Pre-Viking Vikings in the Faroes? August 27, 2013Author: Beach Combing | in : Ancient, Medieval , trackback
***Special thanks to PGR, Chris and Wade for signaling this***
Beach has never hidden his dislike for the Vikings and so was particularly happy to hear that Faroe, those lonely islands, between Shetland and Iceland are having their history rewritten (or rather their archaeology because history was in short supply back then). Orthodox history says that the Vikings had their population explosion or their pagan crusade or their three-hundred-year temper tantrum (or whatever it is that puts you in a boat with the intention of burning books) c. 800 (though even that date has recently come under attack). In most parts of Europe they turned up like a group of Hells Angels, revving their bikes and clanking their chains. They roughed up the vicar, crashed the Women’s Institute tea party and generally made a nuisance of themselves, even asking for local placenames to be changed. However, in the North Atlantic, in Faroe, Iceland and Greenland they were virgin settlers. They turned up on these hunks of ice and peat, built their houses and generally had a fabulous peaceful time. It is not that they didn’t want to rape, hurt and kill locals, see what they got up to in Shetland and Orkney: it was simply that there were no locals to rape, hurt and kill. So they began to hurt and kill each other and populated the landscape with supernatural creatures that did much the same.
Or did they? Drum roll… Recent research appearing in the Quaternary Science Reviews details some digs on Faroe at Á Sondum on Sandoy that show that the Vikings did not get to the archipelago first. Not much has been found, but it is evident that peat was being prepared and burnt and this activity has been dated 300 AD to 500 AD. Who were these poor souls? (Poor because they later met the Vikings in a Hoy-get-off-your-land mood). Well, there has been some writing about possible earlier inhabitants of northern Atlantic islands and roughly speaking, four sets of candidates emerge.
i) British-based peoples moving north from Caithness, Orkney and Shetland.
ii) Scandinavia-based peoples heading west: the Vikings before the Vikings.
iii) Amerindians (the very questionable fringe this) being driven down from Greenland by worsening conditions in the north.
iv) Irish monks undertaking peregrinatio pro Dei amore, throwing themselves in the waves for the love of God, according to a custom that we’ve previously detailed here (follow the link).
And the correct answer is… Amerindians are almost certainly out. The dating looks early for Irish monks and there seems too much evidence for a solitary hermit or two. We are probably back to an earlier wave of emigrants up from Shetland or across from Bergen. Any other ideas: drbeachcombing AT yahoo DOT com
And Beach will place a bet for anyone willing to punt: the natives didn’t marry peacefully into the family of Viking settlers and we’ll soon find that Iceland had some pre-Vikings too. Wonder what happened to them?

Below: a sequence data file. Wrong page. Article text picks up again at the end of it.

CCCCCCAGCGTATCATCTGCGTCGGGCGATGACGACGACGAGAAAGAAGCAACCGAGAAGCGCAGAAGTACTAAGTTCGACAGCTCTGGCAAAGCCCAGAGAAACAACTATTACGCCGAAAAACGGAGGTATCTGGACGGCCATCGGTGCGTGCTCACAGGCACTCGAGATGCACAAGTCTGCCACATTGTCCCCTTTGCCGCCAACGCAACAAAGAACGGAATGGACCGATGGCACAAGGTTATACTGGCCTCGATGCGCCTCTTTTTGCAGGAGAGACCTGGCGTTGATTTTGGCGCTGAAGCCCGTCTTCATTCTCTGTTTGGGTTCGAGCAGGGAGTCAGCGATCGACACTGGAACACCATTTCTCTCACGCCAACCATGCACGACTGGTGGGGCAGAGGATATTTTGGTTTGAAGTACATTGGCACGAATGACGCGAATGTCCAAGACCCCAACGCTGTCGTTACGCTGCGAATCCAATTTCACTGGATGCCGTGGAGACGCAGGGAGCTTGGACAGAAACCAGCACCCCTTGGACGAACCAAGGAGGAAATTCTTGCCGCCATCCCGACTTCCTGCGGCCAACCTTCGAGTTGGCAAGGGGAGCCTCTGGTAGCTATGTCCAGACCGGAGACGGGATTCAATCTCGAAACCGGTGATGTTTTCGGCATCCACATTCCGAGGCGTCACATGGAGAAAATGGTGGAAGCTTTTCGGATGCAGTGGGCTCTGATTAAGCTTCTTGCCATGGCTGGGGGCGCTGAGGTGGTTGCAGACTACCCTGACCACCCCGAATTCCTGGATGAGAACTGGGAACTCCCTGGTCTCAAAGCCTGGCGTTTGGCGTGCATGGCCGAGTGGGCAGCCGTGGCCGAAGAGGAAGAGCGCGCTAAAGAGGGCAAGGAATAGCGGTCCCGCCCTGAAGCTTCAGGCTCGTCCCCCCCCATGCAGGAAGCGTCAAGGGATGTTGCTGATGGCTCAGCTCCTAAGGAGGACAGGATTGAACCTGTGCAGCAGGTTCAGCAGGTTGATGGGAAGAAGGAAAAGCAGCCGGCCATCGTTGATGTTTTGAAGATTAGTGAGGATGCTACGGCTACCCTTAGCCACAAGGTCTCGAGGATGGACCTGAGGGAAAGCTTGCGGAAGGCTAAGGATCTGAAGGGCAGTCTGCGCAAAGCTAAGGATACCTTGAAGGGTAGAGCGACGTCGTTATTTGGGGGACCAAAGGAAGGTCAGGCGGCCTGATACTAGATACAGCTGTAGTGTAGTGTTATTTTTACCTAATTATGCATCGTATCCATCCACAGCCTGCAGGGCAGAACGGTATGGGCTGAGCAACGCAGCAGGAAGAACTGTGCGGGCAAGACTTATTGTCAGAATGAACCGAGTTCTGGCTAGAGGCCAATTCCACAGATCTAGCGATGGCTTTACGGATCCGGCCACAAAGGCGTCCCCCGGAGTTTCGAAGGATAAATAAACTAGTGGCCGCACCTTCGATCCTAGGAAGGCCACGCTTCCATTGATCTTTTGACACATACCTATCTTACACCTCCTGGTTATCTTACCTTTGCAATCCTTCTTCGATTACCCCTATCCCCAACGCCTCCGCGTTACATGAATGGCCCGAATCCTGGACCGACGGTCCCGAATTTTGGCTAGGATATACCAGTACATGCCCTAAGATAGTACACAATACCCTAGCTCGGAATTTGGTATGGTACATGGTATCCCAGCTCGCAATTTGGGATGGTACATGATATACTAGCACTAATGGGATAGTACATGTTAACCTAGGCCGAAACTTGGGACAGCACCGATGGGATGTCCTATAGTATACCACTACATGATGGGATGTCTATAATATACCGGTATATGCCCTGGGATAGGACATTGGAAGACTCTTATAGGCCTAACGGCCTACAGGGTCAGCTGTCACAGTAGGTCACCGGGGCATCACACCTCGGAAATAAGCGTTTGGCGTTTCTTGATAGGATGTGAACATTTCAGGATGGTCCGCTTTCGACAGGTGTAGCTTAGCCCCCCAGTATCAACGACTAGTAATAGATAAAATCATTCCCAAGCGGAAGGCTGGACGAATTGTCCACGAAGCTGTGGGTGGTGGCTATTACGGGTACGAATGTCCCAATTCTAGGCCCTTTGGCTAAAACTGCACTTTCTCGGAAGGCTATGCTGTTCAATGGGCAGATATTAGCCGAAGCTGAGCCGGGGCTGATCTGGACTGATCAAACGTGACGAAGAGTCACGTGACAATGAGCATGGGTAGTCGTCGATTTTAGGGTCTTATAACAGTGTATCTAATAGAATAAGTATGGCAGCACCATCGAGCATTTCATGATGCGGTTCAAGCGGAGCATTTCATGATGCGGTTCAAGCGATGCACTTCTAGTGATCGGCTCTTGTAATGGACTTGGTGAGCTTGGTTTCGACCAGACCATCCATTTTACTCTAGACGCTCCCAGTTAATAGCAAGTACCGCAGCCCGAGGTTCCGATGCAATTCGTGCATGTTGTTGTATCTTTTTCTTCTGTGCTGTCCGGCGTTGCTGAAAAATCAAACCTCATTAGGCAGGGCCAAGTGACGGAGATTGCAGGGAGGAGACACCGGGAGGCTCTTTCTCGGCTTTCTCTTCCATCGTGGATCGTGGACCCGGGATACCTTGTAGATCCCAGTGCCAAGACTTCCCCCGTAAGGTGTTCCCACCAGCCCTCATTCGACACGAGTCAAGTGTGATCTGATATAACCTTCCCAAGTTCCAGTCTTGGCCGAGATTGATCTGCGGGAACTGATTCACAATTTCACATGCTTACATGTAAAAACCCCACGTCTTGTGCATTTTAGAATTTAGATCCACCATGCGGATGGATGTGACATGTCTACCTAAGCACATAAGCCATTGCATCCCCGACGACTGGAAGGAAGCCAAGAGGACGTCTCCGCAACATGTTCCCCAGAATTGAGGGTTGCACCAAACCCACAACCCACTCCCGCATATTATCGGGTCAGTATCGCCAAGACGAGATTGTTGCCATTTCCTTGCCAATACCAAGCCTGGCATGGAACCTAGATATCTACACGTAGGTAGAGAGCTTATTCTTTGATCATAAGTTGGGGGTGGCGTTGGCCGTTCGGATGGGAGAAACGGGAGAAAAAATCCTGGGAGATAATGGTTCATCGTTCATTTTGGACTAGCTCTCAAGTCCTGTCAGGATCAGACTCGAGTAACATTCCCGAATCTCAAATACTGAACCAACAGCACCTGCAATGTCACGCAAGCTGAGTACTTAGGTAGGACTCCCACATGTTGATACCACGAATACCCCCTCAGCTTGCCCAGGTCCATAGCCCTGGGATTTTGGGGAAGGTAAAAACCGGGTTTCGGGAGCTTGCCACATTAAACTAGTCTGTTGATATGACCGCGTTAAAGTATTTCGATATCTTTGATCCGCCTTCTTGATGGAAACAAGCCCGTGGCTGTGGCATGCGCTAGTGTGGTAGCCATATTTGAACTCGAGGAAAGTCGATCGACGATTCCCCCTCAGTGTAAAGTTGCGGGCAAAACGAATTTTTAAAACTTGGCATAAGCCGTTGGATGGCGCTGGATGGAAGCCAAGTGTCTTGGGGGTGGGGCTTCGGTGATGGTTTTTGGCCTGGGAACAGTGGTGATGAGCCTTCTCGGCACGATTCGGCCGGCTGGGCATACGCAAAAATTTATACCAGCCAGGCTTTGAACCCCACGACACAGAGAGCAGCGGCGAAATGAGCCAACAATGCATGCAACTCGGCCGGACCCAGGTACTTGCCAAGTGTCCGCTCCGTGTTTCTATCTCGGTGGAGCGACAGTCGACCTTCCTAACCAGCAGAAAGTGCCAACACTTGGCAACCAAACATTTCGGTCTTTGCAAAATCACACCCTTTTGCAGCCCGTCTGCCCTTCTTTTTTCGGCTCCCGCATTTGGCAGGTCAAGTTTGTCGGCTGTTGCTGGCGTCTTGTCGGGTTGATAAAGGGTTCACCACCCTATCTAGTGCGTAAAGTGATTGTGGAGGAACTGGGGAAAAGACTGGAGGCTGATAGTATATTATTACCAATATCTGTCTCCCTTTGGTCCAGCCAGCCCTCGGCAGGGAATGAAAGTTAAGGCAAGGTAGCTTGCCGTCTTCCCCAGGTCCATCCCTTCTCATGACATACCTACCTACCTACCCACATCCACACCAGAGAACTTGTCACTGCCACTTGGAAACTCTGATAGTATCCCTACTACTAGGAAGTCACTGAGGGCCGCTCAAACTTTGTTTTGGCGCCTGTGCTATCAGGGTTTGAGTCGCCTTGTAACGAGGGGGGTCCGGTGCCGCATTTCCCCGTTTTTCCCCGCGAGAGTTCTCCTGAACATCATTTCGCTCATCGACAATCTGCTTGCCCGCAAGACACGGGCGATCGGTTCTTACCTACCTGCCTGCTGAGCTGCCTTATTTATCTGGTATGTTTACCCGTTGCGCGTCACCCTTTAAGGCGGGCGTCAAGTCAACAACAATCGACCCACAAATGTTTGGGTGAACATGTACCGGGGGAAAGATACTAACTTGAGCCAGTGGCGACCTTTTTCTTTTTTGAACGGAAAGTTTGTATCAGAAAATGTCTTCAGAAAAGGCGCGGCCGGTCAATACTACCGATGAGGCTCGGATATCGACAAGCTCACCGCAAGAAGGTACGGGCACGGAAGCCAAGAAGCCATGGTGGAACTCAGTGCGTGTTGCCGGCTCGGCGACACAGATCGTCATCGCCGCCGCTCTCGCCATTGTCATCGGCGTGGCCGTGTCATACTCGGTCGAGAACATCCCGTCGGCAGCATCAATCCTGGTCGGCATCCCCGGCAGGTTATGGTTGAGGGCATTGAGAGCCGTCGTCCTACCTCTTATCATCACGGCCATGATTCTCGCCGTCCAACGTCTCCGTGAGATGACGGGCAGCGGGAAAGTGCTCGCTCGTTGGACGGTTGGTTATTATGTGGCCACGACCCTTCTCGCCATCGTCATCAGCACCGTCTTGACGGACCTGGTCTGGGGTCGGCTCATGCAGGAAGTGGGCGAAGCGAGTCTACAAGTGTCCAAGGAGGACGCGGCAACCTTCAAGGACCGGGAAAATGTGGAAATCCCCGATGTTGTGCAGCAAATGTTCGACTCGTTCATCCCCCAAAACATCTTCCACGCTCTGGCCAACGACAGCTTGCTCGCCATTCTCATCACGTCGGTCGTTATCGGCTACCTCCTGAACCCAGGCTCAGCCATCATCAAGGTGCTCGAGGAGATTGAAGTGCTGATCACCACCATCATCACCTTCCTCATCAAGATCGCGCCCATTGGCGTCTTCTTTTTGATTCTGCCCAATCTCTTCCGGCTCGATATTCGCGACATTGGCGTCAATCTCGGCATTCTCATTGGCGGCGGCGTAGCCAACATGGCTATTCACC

31 Aug 2013: Nils writes: Could it be that they were fishermen? In later times during the middle ages and Renaissance, fishermen seem to always be the vanguard of settlement–northern European fishermen pop up along what is now Cape Cod before any Englishmen show up in boats, and apparently even had a settlement there. So could it be that prior to the big population boom of the 7th-8th centuries, fishing boats were making a base of operations in the Faroes? And just for fun: perhaps they were stranded Greeks, hunting for Ultima Thule….. An old friend of this blog, Leif writes: Your page begins ‘Beach has never hidden his dislike for the Vikings’. The good doctor is always entitled to his opinions, but he might like to know that the Norwegians use two entirely separate words for the English term. ‘Norrønafolk’ means ‘old norse’ and refers to the Scandinavian population of that era. ‘Viking’ refers only to the raiders. At any given point in time, only a small percentage of the old norse were raiders, though in difficult times, a vocational change was always a possibility. It’s fair to say that the history being rewritten is not the historical tradition of the old norse. The opposite is closer to the truth. The recent archeological findings confirm saga tradition. (Forgive this layman for a Wikipedia source, school started this week. http://en.wikipedia.org/wiki/Færeyinga_Saga ) The Færeyinga Saga exists only in fragments. The excerpt found in Ólafs saga Tryggvasonar begins: ‘There was a man named Grímr Kamban; He first settled in Færøy. But in the days of Harold Fairhair [Harald Hårfagre] many men fled before the king’s overbearing.’ ‘Grimr’ is an old norse name. ‘Kamban’ is not. Ólafs saga Tryggvasonar implies that this man came from the British Isles, not from Norway. Quoting from Wikipedia (again, sorry) ‘The text says that many men fled from Norway when Harald Hårfagre was king there. But it also says that the isles were settled before that (possibly for hundreds of years, although most historians do not think so).’ They do now. Thanks Leif and Nils!